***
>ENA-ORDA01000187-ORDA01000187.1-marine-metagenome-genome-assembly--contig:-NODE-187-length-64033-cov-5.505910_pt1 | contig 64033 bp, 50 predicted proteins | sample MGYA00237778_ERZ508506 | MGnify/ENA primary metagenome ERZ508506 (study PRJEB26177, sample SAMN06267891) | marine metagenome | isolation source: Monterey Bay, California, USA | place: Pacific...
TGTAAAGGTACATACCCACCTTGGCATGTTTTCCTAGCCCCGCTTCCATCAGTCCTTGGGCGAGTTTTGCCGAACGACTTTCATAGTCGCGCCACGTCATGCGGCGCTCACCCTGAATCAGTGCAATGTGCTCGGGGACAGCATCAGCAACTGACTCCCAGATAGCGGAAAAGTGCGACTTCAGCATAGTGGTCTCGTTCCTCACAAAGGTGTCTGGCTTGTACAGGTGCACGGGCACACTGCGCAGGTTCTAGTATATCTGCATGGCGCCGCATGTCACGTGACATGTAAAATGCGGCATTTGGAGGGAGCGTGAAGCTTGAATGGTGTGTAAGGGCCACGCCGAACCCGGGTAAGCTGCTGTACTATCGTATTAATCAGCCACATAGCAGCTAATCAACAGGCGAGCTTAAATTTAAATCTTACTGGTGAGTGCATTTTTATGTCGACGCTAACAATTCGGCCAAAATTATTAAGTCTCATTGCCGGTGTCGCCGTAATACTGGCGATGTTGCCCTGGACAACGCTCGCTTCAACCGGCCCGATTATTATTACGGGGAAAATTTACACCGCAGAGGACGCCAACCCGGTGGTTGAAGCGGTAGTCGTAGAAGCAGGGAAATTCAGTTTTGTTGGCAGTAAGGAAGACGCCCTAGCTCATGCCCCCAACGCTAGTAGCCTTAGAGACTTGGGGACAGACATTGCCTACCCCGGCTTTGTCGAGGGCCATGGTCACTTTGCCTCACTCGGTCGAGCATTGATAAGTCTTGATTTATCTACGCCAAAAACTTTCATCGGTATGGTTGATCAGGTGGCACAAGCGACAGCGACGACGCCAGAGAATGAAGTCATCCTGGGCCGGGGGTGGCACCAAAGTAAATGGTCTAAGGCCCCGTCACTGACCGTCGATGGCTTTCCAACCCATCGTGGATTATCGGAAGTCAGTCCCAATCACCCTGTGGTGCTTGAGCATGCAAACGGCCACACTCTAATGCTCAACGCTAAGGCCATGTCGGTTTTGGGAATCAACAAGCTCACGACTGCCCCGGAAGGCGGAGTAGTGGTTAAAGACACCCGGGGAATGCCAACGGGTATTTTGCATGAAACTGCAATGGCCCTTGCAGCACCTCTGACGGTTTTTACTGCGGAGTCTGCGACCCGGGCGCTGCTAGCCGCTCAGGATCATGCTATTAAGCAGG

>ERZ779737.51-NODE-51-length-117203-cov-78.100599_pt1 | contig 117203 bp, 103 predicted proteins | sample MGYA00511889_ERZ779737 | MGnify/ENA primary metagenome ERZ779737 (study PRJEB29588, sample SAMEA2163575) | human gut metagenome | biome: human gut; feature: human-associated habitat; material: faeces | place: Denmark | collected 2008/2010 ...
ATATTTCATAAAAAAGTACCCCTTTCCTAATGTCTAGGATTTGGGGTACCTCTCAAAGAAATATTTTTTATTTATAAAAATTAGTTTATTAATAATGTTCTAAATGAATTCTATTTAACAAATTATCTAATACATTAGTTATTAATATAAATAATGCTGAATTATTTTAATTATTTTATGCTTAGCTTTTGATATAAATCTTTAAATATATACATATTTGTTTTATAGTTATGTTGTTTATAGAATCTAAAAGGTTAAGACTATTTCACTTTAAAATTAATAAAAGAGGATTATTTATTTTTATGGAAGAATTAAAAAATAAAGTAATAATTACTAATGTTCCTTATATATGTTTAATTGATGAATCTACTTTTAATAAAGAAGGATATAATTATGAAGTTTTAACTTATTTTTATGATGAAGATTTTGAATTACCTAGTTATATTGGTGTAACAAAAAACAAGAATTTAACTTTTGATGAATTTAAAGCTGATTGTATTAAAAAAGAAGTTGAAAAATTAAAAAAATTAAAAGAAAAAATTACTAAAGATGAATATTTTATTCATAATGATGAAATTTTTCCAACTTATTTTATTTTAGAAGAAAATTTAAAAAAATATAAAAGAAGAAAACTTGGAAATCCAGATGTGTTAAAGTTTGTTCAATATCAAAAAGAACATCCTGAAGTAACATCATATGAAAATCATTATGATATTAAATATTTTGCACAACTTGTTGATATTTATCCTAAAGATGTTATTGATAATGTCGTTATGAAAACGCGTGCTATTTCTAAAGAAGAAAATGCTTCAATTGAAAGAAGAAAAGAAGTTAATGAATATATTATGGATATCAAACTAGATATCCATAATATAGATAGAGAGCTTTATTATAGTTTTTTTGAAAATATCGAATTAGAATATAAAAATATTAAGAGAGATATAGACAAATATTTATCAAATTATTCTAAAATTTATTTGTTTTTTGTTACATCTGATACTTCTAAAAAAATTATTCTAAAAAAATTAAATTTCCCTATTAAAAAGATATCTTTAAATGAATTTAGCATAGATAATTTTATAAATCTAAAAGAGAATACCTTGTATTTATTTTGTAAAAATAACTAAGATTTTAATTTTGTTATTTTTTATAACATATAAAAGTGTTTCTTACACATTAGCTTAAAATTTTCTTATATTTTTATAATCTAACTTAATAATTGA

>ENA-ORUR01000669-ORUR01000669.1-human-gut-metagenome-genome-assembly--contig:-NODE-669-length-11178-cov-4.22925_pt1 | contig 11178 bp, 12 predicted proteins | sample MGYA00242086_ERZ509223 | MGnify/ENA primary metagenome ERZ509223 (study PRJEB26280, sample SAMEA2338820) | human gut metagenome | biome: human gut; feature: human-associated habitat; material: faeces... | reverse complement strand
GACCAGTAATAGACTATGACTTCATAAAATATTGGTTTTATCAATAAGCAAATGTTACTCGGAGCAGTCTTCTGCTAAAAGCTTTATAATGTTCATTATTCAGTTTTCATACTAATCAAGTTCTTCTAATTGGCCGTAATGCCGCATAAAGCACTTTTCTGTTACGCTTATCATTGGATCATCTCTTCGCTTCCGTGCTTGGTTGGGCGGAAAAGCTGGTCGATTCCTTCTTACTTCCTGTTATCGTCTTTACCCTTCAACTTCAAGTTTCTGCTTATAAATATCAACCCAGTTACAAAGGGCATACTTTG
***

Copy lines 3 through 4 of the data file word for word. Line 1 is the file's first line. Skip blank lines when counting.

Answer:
>ERZ779737.51-NODE-51-length-117203-cov-78.100599_pt1 | contig 117203 bp, 103 predicted proteins | sample MGYA00511889_ERZ779737 | MGnify/ENA primary metagenome ERZ779737 (study PRJEB29588, sample SAMEA2163575) | human gut metagenome | biome: human gut; feature: human-associated habitat; material: faeces | place: Denmark | collected 2008/2010 ...
ATATTTCATAAAAAAGTACCCCTTTCCTAATGTCTAGGATTTGGGGTACCTCTCAAAGAAATATTTTTTATTTATAAAAATTAGTTTATTAATAATGTTCTAAATGAATTCTATTTAACAAATTATCTAATACATTAGTTATTAATATAAATAATGCTGAATTATTTTAATTATTTTATGCTTAGCTTTTGATATAAATCTTTAAATATATACATATTTGTTTTATAGTTATGTTGTTTATAGAATCTAAAAGGTTAAGACTATTTCACTTTAAAATTAATAAAAGAGGATTATTTATTTTTATGGAAGAATTAAAAAATAAAGTAATAATTACTAATGTTCCTTATATATGTTTAATTGATGAATCTACTTTTAATAAAGAAGGATATAATTATGAAGTTTTAACTTATTTTTATGATGAAGATTTTGAATTACCTAGTTATATTGGTGTAACAAAAAACAAGAATTTAACTTTTGATGAATTTAAAGCTGATTGTATTAAAAAAGAAGTTGAAAAATTAAAAAAATTAAAAGAAAAAATTACTAAAGATGAATATTTTATTCATAATGATGAAATTTTTCCAACTTATTTTATTTTAGAAGAAAATTTAAAAAAATATAAAAGAAGAAAACTTGGAAATCCAGATGTGTTAAAGTTTGTTCAATATCAAAAAGAACATCCTGAAGTAACATCATATGAAAATCATTATGATATTAAATATTTTGCACAACTTGTTGATATTTATCCTAAAGATGTTATTGATAATGTCGTTATGAAAACGCGTGCTATTTCTAAAGAAGAAAATGCTTCAATTGAAAGAAGAAAAGAAGTTAATGAATATATTATGGATATCAAACTAGATATCCATAATATAGATAGAGAGCTTTATTATAGTTTTTTTGAAAATATCGAATTAGAATATAAAAATATTAAGAGAGATATAGACAAATATTTATCAAATTATTCTAAAATTTATTTGTTTTTTGTTACATCTGATACTTCTAAAAAAATTATTCTAAAAAAATTAAATTTCCCTATTAAAAAGATATCTTTAAATGAATTTAGCATAGATAATTTTATAAATCTAAAAGAGAATACCTTGTATTTATTTTGTAAAAATAACTAAGATTTTAATTTTGTTATTTTTTATAACATATAAAAGTGTTTCTTACACATTAGCTTAAAATTTTCTTATATTTTTATAATCTAACTTAATAATTGA